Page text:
2. Quality #2: Cure Precedes Prevention
  3. Quality #3: Great People + Good Processes = Great Quality
  4. Quality #4: Simplifying Processes
  5. Quality #5: Customers are your “Quality Partners”
  6. Quality #6: Knowing what needs improvement
  7. Quality #7: Productivity and Quality

#QUALITYtweet The best practices are contextual – they

worked well for someone in a given context. Are you

applying them in the right context?

Imagine a doctor prescribing a standard medicine based on common symptoms without carefully analyzing other ailments and patient history. A doctor knows the best medicine to cure a particular ailment, but he would look at a patient’s context and then decide if the “best medicine” is really best for a particular patient.

Process managers play a role of doctors for the organizations. They have to identify all possible problems (symptoms) and then suggest a solution (medicine). Best medicines for different types of ailments are termed as “best practices” in business.

Best practices are a set of processes that, in a given context, have the best likelihood of delivering quality products or services. In equation of context identification, some of the variables are:

  • Your goals as an organization
  • Market segment you operate in
  • Your target customers
  • Nature of your product / services
  • Types of customer you already serve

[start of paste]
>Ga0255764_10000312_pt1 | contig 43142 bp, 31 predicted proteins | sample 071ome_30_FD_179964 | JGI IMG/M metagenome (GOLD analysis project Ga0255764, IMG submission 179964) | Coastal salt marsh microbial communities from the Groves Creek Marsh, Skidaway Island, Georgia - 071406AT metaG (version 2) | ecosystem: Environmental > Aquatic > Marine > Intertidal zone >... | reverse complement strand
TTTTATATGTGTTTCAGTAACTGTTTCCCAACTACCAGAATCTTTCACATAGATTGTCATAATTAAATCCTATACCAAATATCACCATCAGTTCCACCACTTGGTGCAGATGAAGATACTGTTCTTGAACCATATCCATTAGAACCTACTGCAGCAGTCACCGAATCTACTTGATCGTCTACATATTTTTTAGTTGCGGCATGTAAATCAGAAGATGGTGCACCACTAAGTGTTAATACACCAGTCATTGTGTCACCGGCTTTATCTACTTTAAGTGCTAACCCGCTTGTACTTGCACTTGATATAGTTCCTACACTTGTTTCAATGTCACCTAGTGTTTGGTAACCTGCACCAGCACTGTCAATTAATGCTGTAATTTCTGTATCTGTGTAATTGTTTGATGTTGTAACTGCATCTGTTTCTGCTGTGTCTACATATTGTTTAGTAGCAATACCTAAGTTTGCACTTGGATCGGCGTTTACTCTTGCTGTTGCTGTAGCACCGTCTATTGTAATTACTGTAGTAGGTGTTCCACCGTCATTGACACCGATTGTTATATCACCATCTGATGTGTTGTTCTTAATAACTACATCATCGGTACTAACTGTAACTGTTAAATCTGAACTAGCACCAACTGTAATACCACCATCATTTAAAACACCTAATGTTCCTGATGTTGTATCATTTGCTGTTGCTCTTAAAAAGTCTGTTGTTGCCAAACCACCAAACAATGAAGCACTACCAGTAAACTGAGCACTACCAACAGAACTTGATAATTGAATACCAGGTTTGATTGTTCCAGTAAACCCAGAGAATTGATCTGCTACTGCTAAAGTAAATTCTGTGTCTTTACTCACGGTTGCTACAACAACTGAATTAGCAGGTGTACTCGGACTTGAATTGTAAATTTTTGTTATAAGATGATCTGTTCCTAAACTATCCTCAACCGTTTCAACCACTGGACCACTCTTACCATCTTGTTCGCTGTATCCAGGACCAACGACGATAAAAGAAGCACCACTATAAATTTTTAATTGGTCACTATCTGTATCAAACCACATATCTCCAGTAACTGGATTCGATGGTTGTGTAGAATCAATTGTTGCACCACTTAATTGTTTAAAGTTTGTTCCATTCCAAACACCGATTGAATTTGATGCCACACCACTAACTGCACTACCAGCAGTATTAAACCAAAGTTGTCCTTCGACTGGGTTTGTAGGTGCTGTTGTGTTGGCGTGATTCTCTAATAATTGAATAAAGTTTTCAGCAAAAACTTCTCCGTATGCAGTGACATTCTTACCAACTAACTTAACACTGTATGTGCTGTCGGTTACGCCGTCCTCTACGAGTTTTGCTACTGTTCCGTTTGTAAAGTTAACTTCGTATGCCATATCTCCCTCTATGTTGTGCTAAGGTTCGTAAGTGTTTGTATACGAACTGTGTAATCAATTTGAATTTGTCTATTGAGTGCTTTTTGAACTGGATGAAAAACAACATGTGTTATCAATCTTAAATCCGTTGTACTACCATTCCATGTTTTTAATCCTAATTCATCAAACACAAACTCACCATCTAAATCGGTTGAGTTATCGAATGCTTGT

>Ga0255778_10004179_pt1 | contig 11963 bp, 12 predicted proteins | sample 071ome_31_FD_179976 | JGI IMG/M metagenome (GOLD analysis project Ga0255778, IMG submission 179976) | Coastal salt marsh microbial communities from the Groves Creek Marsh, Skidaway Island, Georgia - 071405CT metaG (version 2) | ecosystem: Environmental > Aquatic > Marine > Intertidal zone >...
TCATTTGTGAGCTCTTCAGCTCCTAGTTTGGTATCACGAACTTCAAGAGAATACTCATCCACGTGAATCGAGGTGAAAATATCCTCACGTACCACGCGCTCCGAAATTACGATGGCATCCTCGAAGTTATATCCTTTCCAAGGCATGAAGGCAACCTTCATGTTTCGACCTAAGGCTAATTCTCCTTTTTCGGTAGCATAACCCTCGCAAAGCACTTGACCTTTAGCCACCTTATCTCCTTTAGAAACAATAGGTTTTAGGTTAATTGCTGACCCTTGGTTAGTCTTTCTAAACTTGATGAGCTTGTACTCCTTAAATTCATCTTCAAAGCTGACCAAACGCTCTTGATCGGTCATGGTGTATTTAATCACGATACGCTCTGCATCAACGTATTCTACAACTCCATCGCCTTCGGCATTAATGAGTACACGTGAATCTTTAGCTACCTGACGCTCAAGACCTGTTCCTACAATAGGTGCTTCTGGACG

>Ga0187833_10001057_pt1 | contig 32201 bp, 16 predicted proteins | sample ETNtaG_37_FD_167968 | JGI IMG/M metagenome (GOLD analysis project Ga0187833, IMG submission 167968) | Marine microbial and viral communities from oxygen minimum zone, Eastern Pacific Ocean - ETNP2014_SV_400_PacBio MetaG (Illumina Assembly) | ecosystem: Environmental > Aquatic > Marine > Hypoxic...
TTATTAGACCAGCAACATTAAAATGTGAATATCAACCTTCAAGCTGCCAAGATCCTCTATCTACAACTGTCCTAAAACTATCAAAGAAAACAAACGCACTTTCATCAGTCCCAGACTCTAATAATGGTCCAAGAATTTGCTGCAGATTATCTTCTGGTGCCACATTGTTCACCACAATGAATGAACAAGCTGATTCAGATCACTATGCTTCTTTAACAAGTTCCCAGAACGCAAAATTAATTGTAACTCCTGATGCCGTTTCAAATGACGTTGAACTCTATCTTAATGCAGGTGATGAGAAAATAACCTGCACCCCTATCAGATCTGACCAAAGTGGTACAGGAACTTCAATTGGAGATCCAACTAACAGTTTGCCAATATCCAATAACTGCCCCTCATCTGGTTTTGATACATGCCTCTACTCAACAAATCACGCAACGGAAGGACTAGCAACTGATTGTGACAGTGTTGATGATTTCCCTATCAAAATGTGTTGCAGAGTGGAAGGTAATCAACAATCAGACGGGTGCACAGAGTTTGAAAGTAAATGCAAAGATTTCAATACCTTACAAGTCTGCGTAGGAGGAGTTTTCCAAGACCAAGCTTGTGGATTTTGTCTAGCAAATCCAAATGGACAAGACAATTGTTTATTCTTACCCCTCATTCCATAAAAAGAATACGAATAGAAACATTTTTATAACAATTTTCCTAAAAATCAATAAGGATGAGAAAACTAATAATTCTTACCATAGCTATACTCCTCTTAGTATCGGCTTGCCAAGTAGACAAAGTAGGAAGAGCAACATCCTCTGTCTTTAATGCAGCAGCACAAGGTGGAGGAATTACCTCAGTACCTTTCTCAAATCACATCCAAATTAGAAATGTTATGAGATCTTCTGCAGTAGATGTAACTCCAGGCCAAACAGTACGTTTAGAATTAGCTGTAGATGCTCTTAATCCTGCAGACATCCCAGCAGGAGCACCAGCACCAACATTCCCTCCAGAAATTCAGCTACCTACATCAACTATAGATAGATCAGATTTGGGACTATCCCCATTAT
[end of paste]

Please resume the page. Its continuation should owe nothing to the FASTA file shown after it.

• Team capabilities and internal alignment
  • Management commitment and sponsorship to improvement initiatives
  • External market pressures (e.g. recession)

The list can go on. Best practices often tend to ignore these variables because they worked in past for someone in a particular context. Their context may be different, but never a static one. Implementing best practice without considering organization’s context is like prescribing a standard medicine without looking into symptoms. Both can be equally dangerous!

So how are best practices useful? Studying best practices can give you some very useful insights on possible solutions for your business challenge. They offer alternative perspectives on ideas that can minimize your risks.

For process improvement experts, having access to best practices can be their biggest asset. But their ability to apply those best practices in an organization’s context is absolutely mandatory for success. As a professional, there is no fun in having a best practice for everything and a solution for nothing!

As an organization, you can leverage best practices by carefully studying them and mapping with your unique business challenges. For this, improvement managers need to understand nuts and bolts of business. Once the context is understood, best practices can become your best guide so that you don’t have to re-invent the wheel. Depending on context, you can either implement a best practice as it is or select portions of a best practice that can be most useful for your context.

Simply believing that a best practice will work for you just because it worked for someone else in the past and applying them in vacuum can harm you more than it can help.

There are no silver-bullets in business and things like context and innovation does play a huge role. As one of the Dilbert comic says – “If everyone is doing it, best practices is the same thing as mediocre”.